21,146 research outputs found

### Model of supersymmetric quantum field theory with broken parity symmetry

Recently, it was observed that self-interacting scalar quantum field theories
having a non-Hermitian interaction term of the form $g(i\phi)^{2+\delta}$,
where $\delta$ is a real positive parameter, are physically acceptable in the
sense that the energy spectrum is real and bounded below. Such theories possess
PT invariance, but they are not symmetric under parity reflection or time
reversal separately. This broken parity symmetry is manifested in a nonzero
value for $$, even if $\delta$ is an even integer. This paper extends
this idea to a two-dimensional supersymmetric quantum field theory whose
superpotential is ${\cal S}(\phi)=-ig(i\phi)^{1+\delta}$. The resulting quantum
field theory exhibits a broken parity symmetry for all $\delta>0$. However,
supersymmetry remains unbroken, which is verified by showing that the
ground-state energy density vanishes and that the fermion-boson mass ratio is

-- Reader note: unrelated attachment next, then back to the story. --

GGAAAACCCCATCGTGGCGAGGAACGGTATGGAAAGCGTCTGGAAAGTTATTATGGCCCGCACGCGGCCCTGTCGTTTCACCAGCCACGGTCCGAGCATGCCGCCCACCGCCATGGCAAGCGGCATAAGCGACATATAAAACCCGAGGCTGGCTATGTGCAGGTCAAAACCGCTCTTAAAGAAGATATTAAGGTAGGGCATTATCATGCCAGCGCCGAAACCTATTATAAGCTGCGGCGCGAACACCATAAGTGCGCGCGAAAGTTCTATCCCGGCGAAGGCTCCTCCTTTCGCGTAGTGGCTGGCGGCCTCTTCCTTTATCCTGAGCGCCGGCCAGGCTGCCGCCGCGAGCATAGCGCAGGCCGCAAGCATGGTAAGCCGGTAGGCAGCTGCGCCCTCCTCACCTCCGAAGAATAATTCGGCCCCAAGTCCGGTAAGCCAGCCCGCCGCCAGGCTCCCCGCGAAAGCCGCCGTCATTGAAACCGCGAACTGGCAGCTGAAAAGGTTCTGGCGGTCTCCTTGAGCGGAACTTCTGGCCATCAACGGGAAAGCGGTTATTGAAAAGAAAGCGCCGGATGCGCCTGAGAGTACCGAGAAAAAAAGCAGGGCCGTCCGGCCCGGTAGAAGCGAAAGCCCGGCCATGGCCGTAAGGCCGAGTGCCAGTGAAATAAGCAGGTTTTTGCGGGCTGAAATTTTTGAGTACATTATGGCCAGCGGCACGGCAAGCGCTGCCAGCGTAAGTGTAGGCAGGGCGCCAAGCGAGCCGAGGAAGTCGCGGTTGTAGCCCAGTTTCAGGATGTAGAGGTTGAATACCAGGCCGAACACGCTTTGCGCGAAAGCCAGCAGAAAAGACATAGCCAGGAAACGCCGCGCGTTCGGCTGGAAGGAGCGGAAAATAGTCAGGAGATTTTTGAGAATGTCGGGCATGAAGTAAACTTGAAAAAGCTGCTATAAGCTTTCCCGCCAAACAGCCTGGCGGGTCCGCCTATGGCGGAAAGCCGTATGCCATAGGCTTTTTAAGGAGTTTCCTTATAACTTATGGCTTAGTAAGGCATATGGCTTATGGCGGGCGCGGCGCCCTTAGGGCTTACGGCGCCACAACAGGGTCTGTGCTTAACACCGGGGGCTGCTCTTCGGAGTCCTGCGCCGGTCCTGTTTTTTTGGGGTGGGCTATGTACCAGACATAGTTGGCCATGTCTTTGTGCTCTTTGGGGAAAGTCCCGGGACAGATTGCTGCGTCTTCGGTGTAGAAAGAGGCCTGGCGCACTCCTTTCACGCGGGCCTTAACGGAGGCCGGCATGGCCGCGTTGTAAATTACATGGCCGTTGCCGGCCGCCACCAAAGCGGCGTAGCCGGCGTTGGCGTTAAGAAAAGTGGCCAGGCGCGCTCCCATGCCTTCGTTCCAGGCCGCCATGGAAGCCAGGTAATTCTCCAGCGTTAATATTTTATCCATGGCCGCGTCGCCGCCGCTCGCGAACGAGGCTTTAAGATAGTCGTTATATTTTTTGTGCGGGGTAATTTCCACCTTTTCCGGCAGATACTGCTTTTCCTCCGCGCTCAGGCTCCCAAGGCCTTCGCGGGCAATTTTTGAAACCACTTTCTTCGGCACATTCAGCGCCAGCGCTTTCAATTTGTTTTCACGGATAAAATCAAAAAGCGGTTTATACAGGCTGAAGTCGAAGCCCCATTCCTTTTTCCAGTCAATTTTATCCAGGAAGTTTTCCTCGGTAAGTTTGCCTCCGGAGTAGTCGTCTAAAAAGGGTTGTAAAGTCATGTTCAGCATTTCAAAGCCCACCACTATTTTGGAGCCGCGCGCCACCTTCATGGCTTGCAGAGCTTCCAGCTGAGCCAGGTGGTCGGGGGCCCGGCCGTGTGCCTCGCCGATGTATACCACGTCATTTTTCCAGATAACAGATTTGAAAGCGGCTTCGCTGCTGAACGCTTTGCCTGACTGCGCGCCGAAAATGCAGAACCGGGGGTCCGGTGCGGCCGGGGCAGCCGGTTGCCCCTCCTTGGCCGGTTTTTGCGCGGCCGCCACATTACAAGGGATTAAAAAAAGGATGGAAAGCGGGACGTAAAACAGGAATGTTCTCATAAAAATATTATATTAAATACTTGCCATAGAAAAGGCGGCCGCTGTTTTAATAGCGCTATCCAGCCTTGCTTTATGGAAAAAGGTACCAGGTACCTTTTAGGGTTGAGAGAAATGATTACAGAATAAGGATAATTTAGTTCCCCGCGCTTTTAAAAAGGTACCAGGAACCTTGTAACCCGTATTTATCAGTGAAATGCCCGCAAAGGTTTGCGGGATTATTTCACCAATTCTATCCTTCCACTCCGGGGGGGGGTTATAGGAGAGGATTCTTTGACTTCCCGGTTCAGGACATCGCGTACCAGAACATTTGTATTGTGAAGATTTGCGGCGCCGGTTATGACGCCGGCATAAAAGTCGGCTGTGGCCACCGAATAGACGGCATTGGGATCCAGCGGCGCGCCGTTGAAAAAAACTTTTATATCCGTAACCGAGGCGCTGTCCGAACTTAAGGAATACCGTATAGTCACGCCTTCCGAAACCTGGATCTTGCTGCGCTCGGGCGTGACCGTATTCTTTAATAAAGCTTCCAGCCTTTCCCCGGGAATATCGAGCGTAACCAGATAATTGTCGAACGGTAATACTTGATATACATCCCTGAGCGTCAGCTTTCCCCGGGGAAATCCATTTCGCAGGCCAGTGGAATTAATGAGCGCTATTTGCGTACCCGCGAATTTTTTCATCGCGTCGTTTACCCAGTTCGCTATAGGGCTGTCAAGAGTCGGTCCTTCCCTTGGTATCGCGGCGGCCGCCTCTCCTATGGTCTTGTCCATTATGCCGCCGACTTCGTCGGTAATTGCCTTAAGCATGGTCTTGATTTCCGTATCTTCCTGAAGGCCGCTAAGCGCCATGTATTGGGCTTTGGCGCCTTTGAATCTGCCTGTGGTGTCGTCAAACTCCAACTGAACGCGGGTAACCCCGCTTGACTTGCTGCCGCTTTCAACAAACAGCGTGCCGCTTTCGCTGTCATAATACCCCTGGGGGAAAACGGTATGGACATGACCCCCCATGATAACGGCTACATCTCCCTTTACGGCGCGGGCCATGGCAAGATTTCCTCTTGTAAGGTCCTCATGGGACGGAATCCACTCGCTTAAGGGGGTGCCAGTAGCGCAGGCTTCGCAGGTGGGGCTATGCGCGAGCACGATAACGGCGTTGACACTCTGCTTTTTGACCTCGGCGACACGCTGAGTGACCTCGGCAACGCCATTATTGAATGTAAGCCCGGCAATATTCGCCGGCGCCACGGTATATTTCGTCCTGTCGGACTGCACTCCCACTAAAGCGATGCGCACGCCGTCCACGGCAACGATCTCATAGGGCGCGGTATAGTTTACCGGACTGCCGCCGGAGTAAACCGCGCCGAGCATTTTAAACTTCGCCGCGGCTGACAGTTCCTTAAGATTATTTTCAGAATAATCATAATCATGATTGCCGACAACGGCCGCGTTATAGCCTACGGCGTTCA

unity.Comment: 20 pages, REVTeX, 11 postscript figure

### Dual PT-Symmetric Quantum Field Theories

Some quantum field theories described by non-Hermitian Hamiltonians are
investigated. It is shown that for the case of a free fermion field theory with
a $\gamma_5$ mass term the Hamiltonian is $\cal PT$-symmetric. Depending on the
mass parameter this symmetry may be either broken or unbroken. When the $\cal
PT$ symmetry is unbroken, the spectrum of the quantum field theory is real. For
the $\cal PT$-symmetric version of the massive Thirring model in
two-dimensional space-time, which is dual to the $\cal PT$-symmetric scalar
Sine-Gordon model, an exact construction of the $\cal C$ operator is given. It
is shown that the $\cal PT$-symmetric massive Thirring and Sine-Gordon models
are equivalent to the conventional Hermitian massive Thirring and Sine-Gordon
models with appropriately shifted masses.Comment: 9 pages, 1 figur

### WKB Analysis of PT-Symmetric Sturm-Liouville problems

Most studies of PT-symmetric quantum-mechanical Hamiltonians have considered
the Schroedinger eigenvalue problem on an infinite domain. This paper examines
the consequences of imposing the boundary conditions on a finite domain. As is